Thursday, June 30, 2005

Supreme Socialistic Sources

Last week, the Supreme Court ruled 5-4 in favor of a major step toward socialism. Of course, anyone of a paleo-conservative persuasion (as over and against the Reagan Republicans, neo-conservatives, RINOs, etc.) recognizes the downward spiral for decades and even a century. Eminent domain was bad enough for the cause of private property, then they added mill levies—which if not paid (even if you paid off your house) will result in losing one’s house—and now this.

It is clear that righteousness exalts a nation while wickedness devours her soul. Yet, this is simply not another political tirade against the insufferable onslaught of postmodern inanities (witness also the various Donkey Deans of the Democratic Party), but a concise analysis of the spiritual roots of this issue.

I do not claim to know the niceties of the case (reading the long opinions is left to other experts on my side [but who are not in my pocket!])—although I did watch a local PBS Reggie Rivers show wherein two experts agreed that a nuance was accomplished: a nuance that shifted the eminent domain usage of “public use and control” to (the nebulous) “public benefit”, which includes condemning houses for a Megamart which could woo the local city with fantastic—and unproven—predictions of large revenue for the city—but when given certain basic Biblical principles of government and private property, one can a priori determine the illegitimacy of this ruling.

What was the true underlining reason? Could this have been avoided? The answer to the first question depends upon one’s worldview. Mine is rooted deeply in the Reformation doctrine of sphere sovereignty (the demarcation of family, church & state), God’s sovereignty and ecclesiastical and political Republicanism. Yet, part of the root of this problem lies further underground in that first and truly American philosophy: Pragmatism. If it works, do it!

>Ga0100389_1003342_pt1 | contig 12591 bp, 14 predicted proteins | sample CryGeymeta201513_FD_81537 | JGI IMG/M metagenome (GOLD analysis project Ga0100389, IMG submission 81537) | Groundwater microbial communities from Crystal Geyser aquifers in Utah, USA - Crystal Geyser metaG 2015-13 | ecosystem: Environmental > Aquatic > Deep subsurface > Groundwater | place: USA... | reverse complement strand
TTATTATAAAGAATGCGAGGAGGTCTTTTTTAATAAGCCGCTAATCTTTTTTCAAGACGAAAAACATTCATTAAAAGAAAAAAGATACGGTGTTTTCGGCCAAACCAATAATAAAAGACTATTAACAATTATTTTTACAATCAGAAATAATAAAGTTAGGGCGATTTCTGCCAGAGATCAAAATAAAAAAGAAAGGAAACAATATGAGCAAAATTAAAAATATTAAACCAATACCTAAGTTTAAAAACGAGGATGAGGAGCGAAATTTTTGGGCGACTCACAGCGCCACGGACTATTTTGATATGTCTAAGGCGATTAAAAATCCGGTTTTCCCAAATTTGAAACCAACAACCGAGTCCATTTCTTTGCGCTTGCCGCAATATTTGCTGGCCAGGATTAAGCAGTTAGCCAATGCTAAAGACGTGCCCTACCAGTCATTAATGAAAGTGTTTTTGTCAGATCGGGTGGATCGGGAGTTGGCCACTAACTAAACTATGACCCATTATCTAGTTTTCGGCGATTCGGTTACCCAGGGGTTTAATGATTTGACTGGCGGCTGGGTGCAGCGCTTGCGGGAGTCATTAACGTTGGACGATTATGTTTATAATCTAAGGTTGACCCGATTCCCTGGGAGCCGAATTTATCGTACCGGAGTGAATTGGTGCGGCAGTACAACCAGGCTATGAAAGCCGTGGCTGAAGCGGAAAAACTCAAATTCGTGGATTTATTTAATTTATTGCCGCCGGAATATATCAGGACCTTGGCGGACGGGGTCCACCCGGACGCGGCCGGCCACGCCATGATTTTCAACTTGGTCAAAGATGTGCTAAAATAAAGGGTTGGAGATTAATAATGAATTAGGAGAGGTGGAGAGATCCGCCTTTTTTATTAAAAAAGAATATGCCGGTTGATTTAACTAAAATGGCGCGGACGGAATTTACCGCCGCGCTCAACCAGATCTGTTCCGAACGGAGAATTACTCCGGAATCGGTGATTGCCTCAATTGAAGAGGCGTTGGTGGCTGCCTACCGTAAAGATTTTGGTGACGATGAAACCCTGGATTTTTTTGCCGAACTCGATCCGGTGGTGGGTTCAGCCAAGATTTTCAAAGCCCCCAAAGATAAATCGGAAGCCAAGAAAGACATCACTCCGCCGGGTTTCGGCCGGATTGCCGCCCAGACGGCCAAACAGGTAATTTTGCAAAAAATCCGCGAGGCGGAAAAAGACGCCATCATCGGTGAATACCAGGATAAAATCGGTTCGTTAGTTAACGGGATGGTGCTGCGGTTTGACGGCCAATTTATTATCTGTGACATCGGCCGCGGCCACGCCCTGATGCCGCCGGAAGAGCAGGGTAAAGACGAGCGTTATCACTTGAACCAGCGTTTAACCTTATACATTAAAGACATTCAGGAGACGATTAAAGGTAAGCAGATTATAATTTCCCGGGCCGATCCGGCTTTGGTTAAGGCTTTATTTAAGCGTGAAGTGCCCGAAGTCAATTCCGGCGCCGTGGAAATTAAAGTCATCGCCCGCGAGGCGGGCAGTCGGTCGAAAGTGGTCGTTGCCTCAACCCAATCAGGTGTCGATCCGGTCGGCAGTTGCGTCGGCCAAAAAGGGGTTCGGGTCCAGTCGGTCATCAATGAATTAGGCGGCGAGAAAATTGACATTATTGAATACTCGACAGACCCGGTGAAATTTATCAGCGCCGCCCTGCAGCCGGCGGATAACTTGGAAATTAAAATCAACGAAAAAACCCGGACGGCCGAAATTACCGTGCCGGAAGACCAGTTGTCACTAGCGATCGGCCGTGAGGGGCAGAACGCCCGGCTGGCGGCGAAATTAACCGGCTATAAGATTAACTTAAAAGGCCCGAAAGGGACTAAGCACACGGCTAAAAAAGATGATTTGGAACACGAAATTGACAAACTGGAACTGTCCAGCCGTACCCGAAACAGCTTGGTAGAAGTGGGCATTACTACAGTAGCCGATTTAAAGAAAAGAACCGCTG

Apparently, part of the rational was that many cities (such as Chicago) were already using eminent domain within this matrix of “what’s good for the greatest is good for all”. (And it seemed to work.) Ironically, this matrix simply expresses the nineteenth century defunct philosophy of Utilitarianism, the cousin of Pragmatism. So: do the greatest good and do the workable. Double whammy.

We so easily forget that these rationales are tools used by postmodern Communists and Socialists. The latter has progressed easily through America by combining both rationales: taxing the rich helps the greatest number; limited land distribution works as well.

Yet, this is not the end of the story: Christians are just as much at fault. The ethics of too many Evangelicals has been that of Utilitarianism or Pragmatism. Laws are passed by the populace because it will “help more people”; politicians are voted in office (again and again) because “they seem to work”. Men are voted into positions of authority because “voting for the right candidate is a losing proposition (not workable), so we vote for the lesser evil (for the greatest good)”. And Christians vote right along with them.

As for the second question (Could this have been avoided?), frankly, given the climate of America in the last thirty years, this could not have been avoided. When the churches spout theological nonsense, it will surely poison the culture associated with it: remember Clinton, Kerry, Jesse and other political and cultural leaders all claim to be Christians!

So, is this blog simply stating a sad state of affairs? No, there is a long-term solution: Principled Politics. Christians need to stand upon the Word and vote the truth—even if it hurts. The American Revolution was accomplished against two-thirds of the populace who were Royalist or indifferent. What’s our excuse? We ought to recognize the sources of the Supreme Court Socialism and act accordingly. We ought to know the Gospel and the power of justification by faith alone in Christ alone instead of justifying our governmental thievery with “well, it works for the greatest number.”